The tennis season is a relentless circuit of airports, hotels and courtesy cars for the world’s best. Year after year they play the same arenas and the same opponents; often the only thing that feels any different is the final score.
There are highlights along the way of course Ã¢â‚¬â€ the Grand Slams, great Davis Cup ties Ã¢â‚¬â€ and there are those tournaments where certain players feel right at home and consistently produce their best tennis.
Roger Federer has perfected the art of peaking at the Grand Slams, but there are a couple of other stops on tour which he likes to save his best tennis for too. His record on the grass of Halle is outstanding, but the one place he really likes to put on a show is Basel.
It’s hardly surprising; after all, it’s where he was born and grew up, first realising that he had a special talent for the game. It’s also where he chose to marry Mirka in a private ceremony away from the glare of the paparazzi. He is hero worshipped in Basel, but in a typically Swiss way; they let him get on with his life by admiring him from afar.
Just how much the tournament means to him was brought into sharp focus as far back as 2001, when a net-rushing Tim Henman put paid to his hopes in the final. The famous Federer waterworks were in full flow that day, as the disappointment he felt in losing in front of his home faithful came flooding out.
He has since enjoyed great success there, winning three straight titles between 2006 and 2008, before once again coming unstuck in the final last year to Novak Djokovic. Should they meet again in the final this year, Federer would be hungry for revenge.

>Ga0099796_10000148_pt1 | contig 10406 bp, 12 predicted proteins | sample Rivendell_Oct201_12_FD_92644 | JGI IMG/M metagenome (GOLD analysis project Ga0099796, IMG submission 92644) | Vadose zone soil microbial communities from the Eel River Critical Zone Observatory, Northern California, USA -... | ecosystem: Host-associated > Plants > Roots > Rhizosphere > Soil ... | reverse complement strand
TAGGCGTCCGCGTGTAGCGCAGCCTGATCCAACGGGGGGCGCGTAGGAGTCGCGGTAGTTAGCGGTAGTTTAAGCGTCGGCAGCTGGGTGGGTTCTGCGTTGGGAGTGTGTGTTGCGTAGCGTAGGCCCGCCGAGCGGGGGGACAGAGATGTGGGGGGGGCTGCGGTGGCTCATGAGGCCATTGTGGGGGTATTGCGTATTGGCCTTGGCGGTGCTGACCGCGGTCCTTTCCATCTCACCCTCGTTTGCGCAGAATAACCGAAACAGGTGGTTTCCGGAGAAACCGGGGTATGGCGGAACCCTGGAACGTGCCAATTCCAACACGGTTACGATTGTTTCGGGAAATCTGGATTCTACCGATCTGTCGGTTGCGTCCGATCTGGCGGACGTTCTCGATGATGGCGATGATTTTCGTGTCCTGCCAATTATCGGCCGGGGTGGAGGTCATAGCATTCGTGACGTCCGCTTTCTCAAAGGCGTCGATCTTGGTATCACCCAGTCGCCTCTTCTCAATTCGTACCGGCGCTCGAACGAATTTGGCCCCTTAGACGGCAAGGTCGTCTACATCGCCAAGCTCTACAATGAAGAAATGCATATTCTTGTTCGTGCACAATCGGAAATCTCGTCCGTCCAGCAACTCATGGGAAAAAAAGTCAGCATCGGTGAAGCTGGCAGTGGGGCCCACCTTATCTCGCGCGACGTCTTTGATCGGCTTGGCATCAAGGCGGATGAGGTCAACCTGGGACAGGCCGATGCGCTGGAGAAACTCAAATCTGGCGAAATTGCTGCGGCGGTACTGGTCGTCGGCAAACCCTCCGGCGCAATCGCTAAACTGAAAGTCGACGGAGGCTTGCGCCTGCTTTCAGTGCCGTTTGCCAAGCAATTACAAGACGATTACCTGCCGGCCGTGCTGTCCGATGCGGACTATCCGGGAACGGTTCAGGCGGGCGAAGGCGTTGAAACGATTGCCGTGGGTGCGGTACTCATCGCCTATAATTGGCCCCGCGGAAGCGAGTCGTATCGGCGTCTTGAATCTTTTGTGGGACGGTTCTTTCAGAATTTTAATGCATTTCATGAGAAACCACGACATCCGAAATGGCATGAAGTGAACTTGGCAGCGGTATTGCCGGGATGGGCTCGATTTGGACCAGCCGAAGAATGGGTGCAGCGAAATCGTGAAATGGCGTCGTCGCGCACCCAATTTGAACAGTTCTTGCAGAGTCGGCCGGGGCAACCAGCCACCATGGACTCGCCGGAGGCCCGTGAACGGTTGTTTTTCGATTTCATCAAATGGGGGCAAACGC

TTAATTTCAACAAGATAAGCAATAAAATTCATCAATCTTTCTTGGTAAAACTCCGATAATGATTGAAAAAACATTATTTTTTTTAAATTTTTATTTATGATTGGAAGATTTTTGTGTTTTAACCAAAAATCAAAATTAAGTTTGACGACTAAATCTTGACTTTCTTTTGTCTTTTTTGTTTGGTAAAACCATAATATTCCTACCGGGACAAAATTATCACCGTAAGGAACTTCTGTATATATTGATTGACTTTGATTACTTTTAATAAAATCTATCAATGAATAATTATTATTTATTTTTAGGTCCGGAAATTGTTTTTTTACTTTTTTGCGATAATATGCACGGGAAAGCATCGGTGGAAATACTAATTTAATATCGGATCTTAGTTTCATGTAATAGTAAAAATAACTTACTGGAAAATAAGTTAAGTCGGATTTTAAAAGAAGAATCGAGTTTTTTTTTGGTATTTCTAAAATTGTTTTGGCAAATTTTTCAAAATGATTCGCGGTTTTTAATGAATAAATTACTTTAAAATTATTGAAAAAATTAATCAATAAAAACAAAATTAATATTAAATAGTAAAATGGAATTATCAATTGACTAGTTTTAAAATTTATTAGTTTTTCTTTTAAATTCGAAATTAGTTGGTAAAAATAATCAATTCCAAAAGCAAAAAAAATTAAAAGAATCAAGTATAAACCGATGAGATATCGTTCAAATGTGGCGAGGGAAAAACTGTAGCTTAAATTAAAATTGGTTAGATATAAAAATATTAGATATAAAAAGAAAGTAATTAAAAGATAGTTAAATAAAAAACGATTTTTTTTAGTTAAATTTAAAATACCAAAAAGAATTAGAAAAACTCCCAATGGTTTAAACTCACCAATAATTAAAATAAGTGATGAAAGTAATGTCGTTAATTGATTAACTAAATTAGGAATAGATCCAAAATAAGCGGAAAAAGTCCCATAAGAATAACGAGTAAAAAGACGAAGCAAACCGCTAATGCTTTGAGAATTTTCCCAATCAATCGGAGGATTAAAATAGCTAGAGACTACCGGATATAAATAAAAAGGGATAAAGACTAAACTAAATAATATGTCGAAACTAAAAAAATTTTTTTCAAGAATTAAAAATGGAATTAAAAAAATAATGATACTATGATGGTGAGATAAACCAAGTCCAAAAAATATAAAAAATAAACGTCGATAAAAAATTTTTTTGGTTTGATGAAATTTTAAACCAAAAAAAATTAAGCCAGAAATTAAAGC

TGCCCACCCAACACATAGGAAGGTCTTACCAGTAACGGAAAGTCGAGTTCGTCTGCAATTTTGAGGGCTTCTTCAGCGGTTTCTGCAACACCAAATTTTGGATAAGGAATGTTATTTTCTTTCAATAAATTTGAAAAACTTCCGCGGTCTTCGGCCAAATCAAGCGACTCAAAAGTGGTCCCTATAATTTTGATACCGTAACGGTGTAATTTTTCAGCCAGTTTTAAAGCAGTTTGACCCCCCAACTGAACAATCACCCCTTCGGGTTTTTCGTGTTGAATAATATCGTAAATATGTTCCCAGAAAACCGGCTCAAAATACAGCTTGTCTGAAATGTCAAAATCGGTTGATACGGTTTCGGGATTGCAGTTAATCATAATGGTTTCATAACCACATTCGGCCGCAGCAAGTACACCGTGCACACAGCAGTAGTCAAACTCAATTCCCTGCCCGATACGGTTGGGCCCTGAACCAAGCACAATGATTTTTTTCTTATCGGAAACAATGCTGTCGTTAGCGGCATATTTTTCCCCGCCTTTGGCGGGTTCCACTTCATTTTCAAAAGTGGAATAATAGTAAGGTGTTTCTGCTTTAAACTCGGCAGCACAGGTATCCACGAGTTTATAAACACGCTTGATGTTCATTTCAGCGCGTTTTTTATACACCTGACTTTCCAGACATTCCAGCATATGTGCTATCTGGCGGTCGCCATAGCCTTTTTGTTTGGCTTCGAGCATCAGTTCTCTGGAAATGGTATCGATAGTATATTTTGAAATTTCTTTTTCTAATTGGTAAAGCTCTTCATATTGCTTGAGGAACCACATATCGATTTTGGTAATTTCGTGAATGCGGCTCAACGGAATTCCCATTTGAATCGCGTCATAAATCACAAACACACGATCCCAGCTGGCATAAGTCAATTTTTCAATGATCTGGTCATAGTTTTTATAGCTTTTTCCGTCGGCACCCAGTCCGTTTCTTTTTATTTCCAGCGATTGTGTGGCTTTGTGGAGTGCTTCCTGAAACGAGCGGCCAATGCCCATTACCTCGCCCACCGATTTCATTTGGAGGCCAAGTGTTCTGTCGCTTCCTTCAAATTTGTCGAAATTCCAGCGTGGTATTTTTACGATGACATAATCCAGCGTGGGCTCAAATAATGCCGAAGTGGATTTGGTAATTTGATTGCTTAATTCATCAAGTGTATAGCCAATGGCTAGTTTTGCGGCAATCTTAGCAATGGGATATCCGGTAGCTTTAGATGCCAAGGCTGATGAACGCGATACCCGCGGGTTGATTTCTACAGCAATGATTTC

Rafael Nadal, until last year the undisputed king of clay, has a similar affinity with the Monte Carlo Masters. He has won five straight titles on the clay of the glamorous principality, surpassing his efforts at the French. It’s the first stop on his clay court calendar, and there’s no doubt the Nadal is relieved to be off the hard courts and on his beloved dirt. At that point of the season, Nadal is still generally pretty fresh, which isn’t always true towards the end of the clay court swing when he has been playing week in week out, racking up titles.
Unlike other clay events like Hamburg, the conditions are quick which rewards his vicious topspin forehand, and the picturesque setting has parallels with his home in Mallorca. This year, all eyes will be on Nadal in Monte Carlo once more, as people try and assess whether his widely reported demise translates to the clay courts. That should mean his price is somewhat longer, in which case he should certainly be backed.
Wimbledon’s nearly man Andy Roddick has proved himself a grass court player of high calibre year after year, although unfortunately for him his career has coincided with Federer’s- meaning he has had to make do with three runners-up titles at Wimbledon. However, at Queens Club, Roddick can take solace in the fact the Federer isn’t in the field.
The crowds in Barons Court love Roddick and his cheeky charm, and his record there is pretty special too. He has won the title on four occasions, and would surely have reached the final last year had he not twisted his ankle by stepping on the ball during his semi-final with James Blake. That may have been a blessing in disguise as it took the pressure off going into Wimbledon, but this year he is likely to tread more carefully.
He may never win the coveted Wimbledon crown, but Roddick will at least want to break the record for the number of Queen’s titles won, thus confirming himself as a great grasscourt player. Andy Murray will put up stiff opposition of course, but Roddick proved he knows how to take care of the Scot on grass in last year’s Wimbledon semi-finals.
Reproduced with permission from betting.betfair.com. Ã‚Â© The Sporting Exchange Limited
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BIOGRAPHY: Ethan Hazard
BIOGRAPHY: Daniel Sturridge